CMS improves quality rating to help consumers assess insurance exchanges

Healthcare consumers looking for health insurance coverage under federal insurance exchanges for 2020 will get more assistance in picking their selection.

Some existing government insurance websites such as Nursing Home Compare and Medicare Advantage have been offering a five-star quality rating system to ease selection.

Now, the Centers for Medicare and Medicaid Services is requiring nationwide display of the rating systems for all health plans offered on the health insurance exchanges.

“Knowledge is powerful and for the first time, consumers will have access to meaningful, simple-to-use information to compare the quality, along with the price, of health plans on Exchange websites, including HealthCare.gov,” says CMS Administrator Seema Verma.

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Seema Verma, administrator of the Centers for Medicare & Medicaid Services, speaks during a 'Conversations with the Women of America' event at the Eisenhower Executive Office Building in Washington, D.C., U.S., on Tuesday, Jan. 16, 2018. Republican leaders in Congress are angling for another short-term funding measure to avert a government shutdown at the end of this week while trying to keep a dispute over immigration separate from their attempts to get agreement on spending priorities. Photographer: Al Drago/Bloomberg

Under the rating systems, health plans are given quality rating on a 1 to 5 scale, with 5 being the highest quality. The ratings are based on how other enrollees rate doctors in a plan’s network and type of care they receive, how the providers in a plan’s network coordinate care with enrollees and other doctors, customer service and availability of information.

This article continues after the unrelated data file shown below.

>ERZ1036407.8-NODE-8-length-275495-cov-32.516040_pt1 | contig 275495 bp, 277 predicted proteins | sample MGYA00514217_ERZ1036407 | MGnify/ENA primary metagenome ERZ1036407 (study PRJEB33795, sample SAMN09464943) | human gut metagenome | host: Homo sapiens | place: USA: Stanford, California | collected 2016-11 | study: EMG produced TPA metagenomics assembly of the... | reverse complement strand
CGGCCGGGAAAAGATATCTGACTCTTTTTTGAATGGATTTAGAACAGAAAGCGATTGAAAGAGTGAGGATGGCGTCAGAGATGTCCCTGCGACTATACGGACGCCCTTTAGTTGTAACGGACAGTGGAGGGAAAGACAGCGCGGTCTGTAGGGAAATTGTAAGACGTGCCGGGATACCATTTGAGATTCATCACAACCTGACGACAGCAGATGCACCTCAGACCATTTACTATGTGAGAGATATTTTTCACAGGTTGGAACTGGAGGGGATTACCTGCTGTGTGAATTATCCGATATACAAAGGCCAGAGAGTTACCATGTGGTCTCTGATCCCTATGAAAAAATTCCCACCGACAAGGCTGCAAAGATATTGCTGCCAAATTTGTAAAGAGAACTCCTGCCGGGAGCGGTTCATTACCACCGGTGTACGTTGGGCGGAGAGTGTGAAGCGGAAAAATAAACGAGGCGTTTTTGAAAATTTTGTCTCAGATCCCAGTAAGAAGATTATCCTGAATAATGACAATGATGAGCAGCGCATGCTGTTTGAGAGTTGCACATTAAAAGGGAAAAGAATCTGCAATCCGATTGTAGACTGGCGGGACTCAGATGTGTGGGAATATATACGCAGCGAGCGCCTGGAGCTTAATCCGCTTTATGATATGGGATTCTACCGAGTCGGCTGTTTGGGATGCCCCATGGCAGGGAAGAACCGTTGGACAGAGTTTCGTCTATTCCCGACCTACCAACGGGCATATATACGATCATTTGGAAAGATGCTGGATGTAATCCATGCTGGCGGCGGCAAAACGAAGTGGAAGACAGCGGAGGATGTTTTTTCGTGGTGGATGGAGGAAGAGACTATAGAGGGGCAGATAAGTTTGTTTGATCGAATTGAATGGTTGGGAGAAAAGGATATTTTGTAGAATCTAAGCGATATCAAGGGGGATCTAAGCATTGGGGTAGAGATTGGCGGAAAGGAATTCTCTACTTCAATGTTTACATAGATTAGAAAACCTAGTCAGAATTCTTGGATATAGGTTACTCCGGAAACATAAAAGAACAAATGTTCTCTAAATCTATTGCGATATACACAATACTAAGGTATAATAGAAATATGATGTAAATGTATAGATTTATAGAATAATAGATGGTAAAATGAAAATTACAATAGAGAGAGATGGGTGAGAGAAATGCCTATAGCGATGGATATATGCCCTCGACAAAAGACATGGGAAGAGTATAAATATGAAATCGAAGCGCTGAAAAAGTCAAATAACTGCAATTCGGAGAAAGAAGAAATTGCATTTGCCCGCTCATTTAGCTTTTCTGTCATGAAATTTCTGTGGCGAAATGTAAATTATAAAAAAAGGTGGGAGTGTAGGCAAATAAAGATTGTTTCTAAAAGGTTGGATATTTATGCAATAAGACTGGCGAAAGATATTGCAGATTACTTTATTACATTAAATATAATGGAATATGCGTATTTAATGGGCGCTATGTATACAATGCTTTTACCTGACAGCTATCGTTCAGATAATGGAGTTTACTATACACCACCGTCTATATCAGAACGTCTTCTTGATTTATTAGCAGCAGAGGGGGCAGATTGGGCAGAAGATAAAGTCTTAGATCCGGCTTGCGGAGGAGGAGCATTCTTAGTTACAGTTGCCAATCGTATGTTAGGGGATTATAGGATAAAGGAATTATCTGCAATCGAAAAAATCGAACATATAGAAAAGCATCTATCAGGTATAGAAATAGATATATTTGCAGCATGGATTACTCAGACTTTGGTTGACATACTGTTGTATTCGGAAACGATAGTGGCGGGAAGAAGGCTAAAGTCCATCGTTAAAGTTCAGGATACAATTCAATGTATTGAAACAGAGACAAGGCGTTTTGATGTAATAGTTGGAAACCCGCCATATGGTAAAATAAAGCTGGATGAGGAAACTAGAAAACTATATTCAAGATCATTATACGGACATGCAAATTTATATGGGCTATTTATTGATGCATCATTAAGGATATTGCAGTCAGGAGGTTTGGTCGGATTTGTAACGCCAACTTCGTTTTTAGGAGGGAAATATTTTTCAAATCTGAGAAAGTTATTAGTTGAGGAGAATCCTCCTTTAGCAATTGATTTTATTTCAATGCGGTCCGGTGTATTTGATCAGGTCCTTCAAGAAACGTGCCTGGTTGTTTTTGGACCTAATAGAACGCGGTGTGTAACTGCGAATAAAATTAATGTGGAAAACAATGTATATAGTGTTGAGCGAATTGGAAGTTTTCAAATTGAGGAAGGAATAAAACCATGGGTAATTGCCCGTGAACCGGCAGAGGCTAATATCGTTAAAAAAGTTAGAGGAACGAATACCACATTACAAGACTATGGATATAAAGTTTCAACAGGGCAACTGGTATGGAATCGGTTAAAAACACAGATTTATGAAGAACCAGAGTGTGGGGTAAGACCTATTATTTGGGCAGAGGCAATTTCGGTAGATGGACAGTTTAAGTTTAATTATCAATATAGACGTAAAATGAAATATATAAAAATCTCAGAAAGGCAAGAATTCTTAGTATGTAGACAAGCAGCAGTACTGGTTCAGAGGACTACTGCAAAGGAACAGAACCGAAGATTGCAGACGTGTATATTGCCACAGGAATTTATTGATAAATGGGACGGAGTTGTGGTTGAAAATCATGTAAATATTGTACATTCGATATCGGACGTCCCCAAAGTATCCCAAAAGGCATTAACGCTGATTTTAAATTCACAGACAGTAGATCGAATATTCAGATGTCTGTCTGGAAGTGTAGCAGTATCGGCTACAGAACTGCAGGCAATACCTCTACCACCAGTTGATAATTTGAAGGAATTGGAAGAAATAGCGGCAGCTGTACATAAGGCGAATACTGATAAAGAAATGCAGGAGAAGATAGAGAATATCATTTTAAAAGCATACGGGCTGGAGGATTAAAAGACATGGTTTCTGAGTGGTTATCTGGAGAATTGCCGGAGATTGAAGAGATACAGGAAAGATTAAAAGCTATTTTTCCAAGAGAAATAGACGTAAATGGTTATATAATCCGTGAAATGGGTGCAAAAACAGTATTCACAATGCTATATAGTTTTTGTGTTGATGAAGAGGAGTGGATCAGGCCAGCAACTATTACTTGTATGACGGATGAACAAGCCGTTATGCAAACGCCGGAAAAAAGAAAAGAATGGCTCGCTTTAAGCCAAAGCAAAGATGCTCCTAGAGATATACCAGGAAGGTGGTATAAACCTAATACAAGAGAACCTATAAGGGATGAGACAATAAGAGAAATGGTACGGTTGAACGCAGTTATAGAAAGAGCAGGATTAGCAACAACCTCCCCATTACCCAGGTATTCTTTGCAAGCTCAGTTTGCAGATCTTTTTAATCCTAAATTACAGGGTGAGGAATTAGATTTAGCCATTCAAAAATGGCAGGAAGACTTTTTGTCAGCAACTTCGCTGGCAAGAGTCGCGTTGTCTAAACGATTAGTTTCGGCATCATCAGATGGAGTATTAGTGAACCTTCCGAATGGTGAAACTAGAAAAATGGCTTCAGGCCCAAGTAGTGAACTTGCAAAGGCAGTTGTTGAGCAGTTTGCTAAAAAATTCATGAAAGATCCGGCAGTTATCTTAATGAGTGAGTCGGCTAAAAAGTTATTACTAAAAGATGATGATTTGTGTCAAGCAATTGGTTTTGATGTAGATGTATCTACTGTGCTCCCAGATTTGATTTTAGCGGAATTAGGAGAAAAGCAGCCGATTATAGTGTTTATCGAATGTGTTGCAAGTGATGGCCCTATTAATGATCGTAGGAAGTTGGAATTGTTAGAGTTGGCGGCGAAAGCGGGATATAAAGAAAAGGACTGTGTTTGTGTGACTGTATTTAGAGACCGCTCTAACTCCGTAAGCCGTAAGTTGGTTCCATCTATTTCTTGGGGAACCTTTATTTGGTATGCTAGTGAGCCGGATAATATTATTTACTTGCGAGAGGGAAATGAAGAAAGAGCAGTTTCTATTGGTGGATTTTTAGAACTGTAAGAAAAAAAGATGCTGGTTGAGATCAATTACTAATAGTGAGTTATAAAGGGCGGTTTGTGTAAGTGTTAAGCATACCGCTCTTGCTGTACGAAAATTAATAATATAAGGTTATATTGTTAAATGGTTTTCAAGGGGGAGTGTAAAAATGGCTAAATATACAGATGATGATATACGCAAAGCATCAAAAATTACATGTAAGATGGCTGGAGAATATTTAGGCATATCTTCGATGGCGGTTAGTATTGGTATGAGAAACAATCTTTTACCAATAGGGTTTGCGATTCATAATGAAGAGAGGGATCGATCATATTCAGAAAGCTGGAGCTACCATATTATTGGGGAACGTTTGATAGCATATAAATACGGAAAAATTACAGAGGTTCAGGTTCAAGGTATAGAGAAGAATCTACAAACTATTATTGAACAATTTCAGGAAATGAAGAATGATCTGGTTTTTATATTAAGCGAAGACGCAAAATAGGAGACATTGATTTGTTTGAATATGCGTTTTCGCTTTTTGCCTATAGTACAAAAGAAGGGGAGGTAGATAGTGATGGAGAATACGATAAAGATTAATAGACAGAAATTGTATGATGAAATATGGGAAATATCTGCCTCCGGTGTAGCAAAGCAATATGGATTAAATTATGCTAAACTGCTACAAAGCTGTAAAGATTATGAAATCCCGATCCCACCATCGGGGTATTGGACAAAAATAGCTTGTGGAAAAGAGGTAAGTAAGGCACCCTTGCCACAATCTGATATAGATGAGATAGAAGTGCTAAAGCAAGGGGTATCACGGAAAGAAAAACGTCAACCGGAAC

If health plans are new or have low enrollment, star ratings may not be available in all areas of the nation, but the lack of a star rating does not mean a plan has a low quality rating, according to CMS.

Overall ratings are based on such factors as how plan manage member healthcare and offer regular screenings, vaccines, basic health services, ease of getting appointments and services, and providers ordering appropriate tests and treatment.

Nationwide star ratings come following pilot programs in Michigan, Montana, New Hampshire, Virginia and Wisconsin.

CMS now is posting ratings and quality measure level data from the 2019 plan year in a Public Use File, available to consumers, researchers, agents, brokers, states, health issuers and consumer groups so these entities can use and analyze the data. Ratings for the 2020 plan year will be released closer to the Open Enrollment period that starts on November 1 and ends December 15.

More information is available here.

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